If my plans go accordingly, the intermediate students are going to re-visit blogging. There may be fancier programs or methods out there (e.g. Moodle, D2L, etc.) but there's something immediate and powerful about blogs that keep them going alongside much newer innovations in communication. Rather than reinventing the wheel, I researched different assessment tools educators have developed to assess blogging in their classes. I found a plethora of thorough evaluation tools. How do I know which one will work best for us?
I've made copies for the teachers to get their opinions, but I also want the students' point of view. There are just a few snags I can see with collecting all these judgments.
- time = how long will it take for the students to read through them all and make a decision?
- enthusiasm = if they don't care, will they prefer to just leave it up to the teachers to choose?
- ownership = if they don't create it themselves, do they really care which pre-made one we use?
- uncertainty = how do students know what the final product should look like at the beginning of a unit?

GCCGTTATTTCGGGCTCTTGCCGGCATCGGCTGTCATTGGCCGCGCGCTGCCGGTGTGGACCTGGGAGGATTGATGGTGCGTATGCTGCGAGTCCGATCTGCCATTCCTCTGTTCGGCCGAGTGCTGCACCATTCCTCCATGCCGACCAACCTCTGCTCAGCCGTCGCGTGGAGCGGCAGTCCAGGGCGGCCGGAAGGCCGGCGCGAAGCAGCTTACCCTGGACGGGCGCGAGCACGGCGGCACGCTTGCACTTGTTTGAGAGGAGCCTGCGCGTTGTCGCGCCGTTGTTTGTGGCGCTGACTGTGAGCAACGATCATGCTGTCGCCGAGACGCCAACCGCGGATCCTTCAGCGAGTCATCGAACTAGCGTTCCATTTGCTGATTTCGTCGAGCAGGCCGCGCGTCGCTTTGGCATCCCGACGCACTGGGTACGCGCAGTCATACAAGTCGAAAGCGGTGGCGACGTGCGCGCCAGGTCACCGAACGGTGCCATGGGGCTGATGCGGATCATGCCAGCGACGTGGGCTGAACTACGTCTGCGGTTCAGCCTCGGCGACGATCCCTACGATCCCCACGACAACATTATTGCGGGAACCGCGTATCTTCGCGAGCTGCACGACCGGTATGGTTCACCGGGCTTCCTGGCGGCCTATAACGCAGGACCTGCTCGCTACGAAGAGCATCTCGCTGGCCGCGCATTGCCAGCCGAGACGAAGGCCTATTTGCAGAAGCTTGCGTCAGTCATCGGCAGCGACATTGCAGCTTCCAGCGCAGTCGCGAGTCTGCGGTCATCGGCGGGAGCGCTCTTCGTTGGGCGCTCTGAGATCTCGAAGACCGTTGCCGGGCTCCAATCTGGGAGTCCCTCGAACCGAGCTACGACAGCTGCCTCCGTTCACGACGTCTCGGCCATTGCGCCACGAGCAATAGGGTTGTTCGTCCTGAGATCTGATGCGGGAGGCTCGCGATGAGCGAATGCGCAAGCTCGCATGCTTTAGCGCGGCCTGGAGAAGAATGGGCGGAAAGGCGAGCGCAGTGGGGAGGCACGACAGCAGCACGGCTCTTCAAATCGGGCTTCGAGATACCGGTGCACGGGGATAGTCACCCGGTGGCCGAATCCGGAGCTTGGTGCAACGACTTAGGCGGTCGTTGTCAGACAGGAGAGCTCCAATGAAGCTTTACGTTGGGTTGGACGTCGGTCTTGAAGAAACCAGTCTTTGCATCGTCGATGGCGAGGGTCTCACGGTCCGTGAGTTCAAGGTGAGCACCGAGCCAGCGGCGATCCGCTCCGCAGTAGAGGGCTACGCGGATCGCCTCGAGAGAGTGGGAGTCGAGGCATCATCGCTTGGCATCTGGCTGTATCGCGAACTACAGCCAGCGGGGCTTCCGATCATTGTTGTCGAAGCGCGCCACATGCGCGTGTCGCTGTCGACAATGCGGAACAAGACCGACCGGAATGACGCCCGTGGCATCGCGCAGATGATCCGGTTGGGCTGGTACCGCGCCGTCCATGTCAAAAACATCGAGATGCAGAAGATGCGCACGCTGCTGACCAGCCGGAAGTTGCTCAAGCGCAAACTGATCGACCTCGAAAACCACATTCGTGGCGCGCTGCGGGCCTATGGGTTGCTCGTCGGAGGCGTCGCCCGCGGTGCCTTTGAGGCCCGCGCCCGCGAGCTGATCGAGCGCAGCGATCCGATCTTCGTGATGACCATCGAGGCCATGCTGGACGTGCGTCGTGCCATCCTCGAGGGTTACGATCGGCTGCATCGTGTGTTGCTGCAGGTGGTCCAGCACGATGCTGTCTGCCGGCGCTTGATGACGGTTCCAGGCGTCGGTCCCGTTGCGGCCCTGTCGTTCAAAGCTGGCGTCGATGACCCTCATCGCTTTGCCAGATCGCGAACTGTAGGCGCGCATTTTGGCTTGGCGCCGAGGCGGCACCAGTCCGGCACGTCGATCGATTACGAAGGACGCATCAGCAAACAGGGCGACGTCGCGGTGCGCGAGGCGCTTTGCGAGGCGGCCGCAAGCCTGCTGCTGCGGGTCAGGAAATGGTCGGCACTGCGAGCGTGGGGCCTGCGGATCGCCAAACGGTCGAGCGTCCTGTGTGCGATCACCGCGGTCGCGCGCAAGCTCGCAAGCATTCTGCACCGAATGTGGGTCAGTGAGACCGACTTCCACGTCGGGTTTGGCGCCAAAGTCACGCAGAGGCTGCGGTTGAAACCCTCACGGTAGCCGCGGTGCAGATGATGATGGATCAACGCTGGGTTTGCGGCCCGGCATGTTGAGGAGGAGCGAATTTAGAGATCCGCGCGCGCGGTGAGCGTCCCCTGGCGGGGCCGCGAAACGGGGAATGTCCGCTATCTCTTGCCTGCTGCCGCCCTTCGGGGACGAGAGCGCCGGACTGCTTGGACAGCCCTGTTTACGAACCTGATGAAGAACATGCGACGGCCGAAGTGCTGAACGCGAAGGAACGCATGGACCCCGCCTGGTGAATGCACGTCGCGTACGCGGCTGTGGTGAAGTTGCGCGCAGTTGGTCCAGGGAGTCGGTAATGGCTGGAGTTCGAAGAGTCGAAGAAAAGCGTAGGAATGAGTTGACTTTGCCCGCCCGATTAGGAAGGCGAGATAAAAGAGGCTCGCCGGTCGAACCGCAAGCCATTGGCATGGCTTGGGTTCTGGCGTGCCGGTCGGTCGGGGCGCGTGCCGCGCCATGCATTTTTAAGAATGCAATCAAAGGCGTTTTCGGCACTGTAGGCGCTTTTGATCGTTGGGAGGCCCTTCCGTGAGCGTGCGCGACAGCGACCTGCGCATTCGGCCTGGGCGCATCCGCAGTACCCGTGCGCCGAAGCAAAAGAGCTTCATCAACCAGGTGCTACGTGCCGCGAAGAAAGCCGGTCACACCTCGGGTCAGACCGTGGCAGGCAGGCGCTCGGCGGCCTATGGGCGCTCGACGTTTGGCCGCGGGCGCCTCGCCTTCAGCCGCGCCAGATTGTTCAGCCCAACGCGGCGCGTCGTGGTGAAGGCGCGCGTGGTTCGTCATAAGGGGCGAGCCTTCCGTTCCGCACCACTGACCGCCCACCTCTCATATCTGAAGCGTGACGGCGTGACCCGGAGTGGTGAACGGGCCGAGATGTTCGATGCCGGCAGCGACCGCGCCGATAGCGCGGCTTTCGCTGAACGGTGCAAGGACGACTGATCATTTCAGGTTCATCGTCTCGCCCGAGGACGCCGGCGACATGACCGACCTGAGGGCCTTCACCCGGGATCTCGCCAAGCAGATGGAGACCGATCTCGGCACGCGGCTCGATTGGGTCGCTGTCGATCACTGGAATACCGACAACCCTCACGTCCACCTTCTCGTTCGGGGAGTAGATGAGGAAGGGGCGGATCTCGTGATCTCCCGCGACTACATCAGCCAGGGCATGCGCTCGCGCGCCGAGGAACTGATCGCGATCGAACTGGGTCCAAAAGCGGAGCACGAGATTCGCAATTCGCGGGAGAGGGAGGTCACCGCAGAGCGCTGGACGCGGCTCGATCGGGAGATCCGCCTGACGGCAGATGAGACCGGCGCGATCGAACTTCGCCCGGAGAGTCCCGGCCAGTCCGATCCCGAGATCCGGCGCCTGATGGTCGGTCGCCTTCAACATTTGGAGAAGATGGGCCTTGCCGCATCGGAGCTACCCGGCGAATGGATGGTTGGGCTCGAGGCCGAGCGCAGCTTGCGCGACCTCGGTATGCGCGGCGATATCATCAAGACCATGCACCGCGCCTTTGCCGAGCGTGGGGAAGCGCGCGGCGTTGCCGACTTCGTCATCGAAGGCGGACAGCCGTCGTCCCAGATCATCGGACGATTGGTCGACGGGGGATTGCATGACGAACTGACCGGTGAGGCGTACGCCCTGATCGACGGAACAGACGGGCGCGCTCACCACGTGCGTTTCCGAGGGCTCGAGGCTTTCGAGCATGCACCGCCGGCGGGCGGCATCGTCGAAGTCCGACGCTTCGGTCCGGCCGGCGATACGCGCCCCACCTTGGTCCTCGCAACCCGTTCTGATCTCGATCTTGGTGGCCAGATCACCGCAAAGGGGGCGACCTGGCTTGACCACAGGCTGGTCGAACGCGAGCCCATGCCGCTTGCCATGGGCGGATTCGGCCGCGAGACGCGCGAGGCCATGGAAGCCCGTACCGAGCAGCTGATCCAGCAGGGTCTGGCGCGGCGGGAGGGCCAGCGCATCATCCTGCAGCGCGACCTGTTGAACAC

Heidi Siwak mentioned on her blog regarding self-assessment that it makes more sense to develop success criteria for a task two-thirds into the unit. Like Aviva Dunsiger's reflections in the comment section of that post, there's the flip side: some students like knowing up-front what is expected of them and may struggle without clear guidelines in place at the beginning.
I also realize that time is ticking for me - I can't agonize over every word on a rubric for too long because by the time I develop something satisfactory, the unit will be over. Maybe I could use this device that Praxismaxis built on our Minecraft server: a time manipulation device (it can turn day into night and vice versa). Until I get the real-world version of this going, I guess I'll think, collect data, weigh the evidence and decide on a course of action.
|Yes, this is just an excuse to share a Minecraft screenshot!|